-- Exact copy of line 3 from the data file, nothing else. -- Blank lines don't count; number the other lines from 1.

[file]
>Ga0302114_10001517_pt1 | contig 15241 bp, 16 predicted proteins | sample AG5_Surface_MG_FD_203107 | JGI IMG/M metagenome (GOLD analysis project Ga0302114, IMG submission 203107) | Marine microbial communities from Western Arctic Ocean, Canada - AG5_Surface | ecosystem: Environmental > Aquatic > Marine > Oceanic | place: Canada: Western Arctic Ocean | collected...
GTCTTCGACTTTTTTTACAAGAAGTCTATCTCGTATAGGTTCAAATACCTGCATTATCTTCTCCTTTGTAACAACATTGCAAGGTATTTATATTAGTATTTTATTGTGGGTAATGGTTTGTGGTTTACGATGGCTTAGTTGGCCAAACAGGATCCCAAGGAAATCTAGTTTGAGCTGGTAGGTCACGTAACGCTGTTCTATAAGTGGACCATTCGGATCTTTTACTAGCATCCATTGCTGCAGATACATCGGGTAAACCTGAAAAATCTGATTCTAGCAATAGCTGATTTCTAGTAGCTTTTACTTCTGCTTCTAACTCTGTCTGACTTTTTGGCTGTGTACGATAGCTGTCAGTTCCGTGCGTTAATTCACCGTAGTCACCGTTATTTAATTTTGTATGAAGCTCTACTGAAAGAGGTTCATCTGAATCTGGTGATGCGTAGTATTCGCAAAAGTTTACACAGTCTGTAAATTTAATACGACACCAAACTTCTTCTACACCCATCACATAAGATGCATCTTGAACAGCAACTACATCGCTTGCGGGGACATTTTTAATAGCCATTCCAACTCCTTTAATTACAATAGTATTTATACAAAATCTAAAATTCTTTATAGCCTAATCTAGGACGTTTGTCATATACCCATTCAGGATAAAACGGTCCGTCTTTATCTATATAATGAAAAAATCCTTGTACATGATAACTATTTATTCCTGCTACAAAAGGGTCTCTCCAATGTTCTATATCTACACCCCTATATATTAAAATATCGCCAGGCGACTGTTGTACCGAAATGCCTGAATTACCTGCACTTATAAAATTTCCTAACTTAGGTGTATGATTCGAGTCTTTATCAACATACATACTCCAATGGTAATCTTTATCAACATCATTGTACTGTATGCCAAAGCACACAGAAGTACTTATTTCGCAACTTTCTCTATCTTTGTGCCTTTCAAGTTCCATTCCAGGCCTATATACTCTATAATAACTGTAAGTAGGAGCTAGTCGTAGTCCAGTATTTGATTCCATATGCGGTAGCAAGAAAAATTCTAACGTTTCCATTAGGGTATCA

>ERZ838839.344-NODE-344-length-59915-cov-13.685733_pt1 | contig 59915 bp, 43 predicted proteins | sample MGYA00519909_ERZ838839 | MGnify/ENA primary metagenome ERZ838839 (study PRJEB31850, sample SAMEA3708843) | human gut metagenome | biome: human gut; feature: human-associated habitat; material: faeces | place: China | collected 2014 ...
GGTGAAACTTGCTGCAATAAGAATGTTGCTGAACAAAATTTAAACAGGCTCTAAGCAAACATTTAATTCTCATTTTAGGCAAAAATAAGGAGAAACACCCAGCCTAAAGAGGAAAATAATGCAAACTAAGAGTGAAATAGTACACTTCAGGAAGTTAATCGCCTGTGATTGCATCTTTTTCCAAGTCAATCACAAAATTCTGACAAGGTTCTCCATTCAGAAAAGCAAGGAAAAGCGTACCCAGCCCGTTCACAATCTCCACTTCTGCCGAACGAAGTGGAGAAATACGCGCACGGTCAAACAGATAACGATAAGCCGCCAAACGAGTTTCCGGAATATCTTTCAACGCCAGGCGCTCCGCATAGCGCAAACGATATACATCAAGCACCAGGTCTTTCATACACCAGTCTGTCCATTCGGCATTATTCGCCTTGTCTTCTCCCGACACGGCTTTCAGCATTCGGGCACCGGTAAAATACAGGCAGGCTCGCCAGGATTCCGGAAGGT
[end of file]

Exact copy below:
>ERZ838839.344-NODE-344-length-59915-cov-13.685733_pt1 | contig 59915 bp, 43 predicted proteins | sample MGYA00519909_ERZ838839 | MGnify/ENA primary metagenome ERZ838839 (study PRJEB31850, sample SAMEA3708843) | human gut metagenome | biome: human gut; feature: human-associated habitat; material: faeces | place: China | collected 2014 ...